Summit number-2 of the day, if it was the summit - I took a look-around and found no marker-peg or notice - was to be an introduction into some local history. Mt Shirotaniyama (474m) was the location of Seihara-jo Castle, and home to Miyoshi Nagayoshi (1522-1564), a Japanese Samurai and Daimyo who was lord of the Miyoshi Clan during the Sengoku Period. It is not quite clear when the castle was established. Some say between 1469-to-1486, while others say between 1492-to-1501. 

   For the following 30-minutes my track would undulate along a ridge-line until I arrived at this junction. It was here I would detour to conquer my third summit, and unbeknown to me at the time, my last. 



   The track, if there was one, was sparsely marked with a variety of colors of tape which made it confusing. So I decided to head uphill in the hope of finding a marker. Reaching a plateau I came to the conclusion that this was a summit - later to be confirmed when I checked the GPS data - that was completely covered by trees. After the obligatory photo-opp I decided to descent to the junction and continue on my way. Easier said than done. Somehow I managed to head in the opposite direction and, after pausing to calculate where I was, I was soon back in familiar terrain.

  Another undulating plateau and, 30-minutes later, another junction. It was at this point where I made my mistake, denying me the opportunity to knock-off summit number-4. A sign, pointing to the Kurama Station, is the one I should have taken but, at the time, I felt it was too soon and proceeded straight ahead. 

Map Location.

   The result being, I completed a loop and emerged at the settlement of Shizuhara. Needless-to-say, I wasn't a happy-chappy. In front of me was the Yakkouzaka Pass and Kurama and,to add insult-to-injury, I had to pass the junction where I would have emerged, if I had taken the correct track.

   I was surprised, when I emerged at Kurama, how quiet the settlement was. With Kyoto City, and it's environs, becoming the top tourist destination in the world, normally this place is humming with people. I wasn't complaining. All I wanted to do was get to the station, hop-on a train, and relax for the 30-minute ride to Demachiyanagi. But, before then, I had to purchase the obligatory Omiyagi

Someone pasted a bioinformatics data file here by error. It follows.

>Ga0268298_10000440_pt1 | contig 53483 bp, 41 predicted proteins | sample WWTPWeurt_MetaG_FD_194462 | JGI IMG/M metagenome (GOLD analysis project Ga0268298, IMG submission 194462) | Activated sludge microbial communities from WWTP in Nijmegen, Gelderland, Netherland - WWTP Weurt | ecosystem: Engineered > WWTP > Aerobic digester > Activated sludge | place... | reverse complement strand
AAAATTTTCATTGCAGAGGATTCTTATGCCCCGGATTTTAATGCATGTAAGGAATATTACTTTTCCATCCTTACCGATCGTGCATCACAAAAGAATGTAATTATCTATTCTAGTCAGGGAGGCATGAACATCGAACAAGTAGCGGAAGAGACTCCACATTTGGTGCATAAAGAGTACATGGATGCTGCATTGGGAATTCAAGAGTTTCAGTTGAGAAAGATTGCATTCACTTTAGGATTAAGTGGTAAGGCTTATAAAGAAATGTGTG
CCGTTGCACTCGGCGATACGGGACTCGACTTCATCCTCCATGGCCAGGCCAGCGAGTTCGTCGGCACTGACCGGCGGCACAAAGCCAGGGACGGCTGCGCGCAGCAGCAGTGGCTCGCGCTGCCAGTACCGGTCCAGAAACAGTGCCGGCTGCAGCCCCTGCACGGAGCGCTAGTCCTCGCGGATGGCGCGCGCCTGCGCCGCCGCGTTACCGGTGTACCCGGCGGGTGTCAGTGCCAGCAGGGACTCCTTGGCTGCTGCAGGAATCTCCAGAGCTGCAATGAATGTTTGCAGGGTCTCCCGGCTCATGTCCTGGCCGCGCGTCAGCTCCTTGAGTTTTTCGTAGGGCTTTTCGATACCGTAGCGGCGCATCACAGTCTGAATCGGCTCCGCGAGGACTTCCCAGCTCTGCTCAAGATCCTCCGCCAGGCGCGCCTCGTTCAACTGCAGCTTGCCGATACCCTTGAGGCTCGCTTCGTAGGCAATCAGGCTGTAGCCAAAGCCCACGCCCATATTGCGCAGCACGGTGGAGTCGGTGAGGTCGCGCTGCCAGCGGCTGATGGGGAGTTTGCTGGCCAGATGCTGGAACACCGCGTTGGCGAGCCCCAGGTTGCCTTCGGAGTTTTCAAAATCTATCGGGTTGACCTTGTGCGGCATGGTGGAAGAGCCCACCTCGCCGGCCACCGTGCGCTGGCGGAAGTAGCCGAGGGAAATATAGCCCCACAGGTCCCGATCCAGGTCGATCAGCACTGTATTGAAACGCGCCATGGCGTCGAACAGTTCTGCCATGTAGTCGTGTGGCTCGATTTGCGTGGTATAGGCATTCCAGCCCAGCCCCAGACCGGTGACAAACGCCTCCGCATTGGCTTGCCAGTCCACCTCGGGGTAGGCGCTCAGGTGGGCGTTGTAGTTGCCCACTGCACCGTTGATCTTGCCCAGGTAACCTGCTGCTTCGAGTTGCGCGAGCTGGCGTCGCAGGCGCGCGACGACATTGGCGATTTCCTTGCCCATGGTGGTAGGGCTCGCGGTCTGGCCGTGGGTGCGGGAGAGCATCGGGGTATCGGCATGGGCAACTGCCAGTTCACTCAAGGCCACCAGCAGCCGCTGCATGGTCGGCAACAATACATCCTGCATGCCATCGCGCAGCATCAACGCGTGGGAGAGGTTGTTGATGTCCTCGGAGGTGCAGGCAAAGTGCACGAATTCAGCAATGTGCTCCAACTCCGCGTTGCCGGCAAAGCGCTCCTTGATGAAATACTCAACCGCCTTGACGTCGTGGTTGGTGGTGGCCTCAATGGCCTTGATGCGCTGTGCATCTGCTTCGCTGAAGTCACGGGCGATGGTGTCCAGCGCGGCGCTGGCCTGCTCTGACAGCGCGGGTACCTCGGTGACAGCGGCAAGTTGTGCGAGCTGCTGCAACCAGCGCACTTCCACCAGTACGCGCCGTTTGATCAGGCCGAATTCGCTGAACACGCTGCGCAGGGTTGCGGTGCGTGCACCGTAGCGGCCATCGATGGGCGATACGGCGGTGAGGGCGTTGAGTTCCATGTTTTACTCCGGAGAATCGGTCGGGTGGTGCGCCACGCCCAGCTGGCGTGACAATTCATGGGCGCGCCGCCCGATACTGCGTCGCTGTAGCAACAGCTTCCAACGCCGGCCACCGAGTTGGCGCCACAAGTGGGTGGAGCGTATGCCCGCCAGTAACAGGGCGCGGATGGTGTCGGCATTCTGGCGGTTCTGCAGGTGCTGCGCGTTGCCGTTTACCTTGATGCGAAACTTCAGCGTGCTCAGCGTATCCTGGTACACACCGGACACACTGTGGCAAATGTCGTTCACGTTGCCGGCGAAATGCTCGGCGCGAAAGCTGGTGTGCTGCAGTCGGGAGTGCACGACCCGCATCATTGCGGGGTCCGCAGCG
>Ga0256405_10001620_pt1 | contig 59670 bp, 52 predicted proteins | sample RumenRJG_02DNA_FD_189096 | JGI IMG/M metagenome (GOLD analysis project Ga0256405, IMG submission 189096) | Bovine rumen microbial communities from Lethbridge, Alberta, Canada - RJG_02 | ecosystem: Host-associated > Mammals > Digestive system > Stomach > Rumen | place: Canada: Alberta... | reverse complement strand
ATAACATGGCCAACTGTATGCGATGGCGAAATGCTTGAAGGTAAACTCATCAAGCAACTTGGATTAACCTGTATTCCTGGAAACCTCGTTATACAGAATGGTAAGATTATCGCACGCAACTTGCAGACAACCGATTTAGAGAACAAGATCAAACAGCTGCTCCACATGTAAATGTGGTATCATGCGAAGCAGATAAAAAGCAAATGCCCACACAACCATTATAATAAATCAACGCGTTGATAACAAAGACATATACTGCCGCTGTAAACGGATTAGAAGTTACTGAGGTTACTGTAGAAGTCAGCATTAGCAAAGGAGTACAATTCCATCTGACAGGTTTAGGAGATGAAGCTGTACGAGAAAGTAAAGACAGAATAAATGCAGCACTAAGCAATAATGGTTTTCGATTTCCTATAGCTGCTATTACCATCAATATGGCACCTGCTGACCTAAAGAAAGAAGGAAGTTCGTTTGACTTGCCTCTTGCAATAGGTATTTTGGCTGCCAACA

With the next train 20-minutes away, I had time to take one last photo with this giant Tengu (that's me on the left). Since my return I have perused my map of the area and have decided on a return visit to check-out the segment of track I missed, plus try my luck at another couple of mountains in the area. Mt Amagadake (map location) being one of them.

                                                                  Until next time,


Course details and images -

Video -

Sunday, May 7, 2017

Minouragatake, Konpirasan, Suitaiyama & Yakisugiyama . . . .

. . . . are four mountains in close proximity to the settlement of Shizuhara, in the northern suburbs of Kyoto City. 
   Konpirasan's existance I discovered in 2003, in Lonely Planet's guide to Hiking in Japan - the chapter on the Kansai Area. There was something about the course that appealed to me and was placed on my 'must see' list. Minouragatake I learnt of very recently, when I was sitting at this Kagura-den at the Shizuhara-jinja Shrine, when a fellow hiker stopped by and, during the course of our conversation, he told me of his days hike. So, after a few hours of pouring-over maps, I devised a course - I would commence my hike at the Ichihara Station (map location) and, from there I would make my way to Minouragatake (432m), then onto Konpirasan (572m), Suitaiyama (577m), Yakisugiyama (717m) and finishing at Ohara.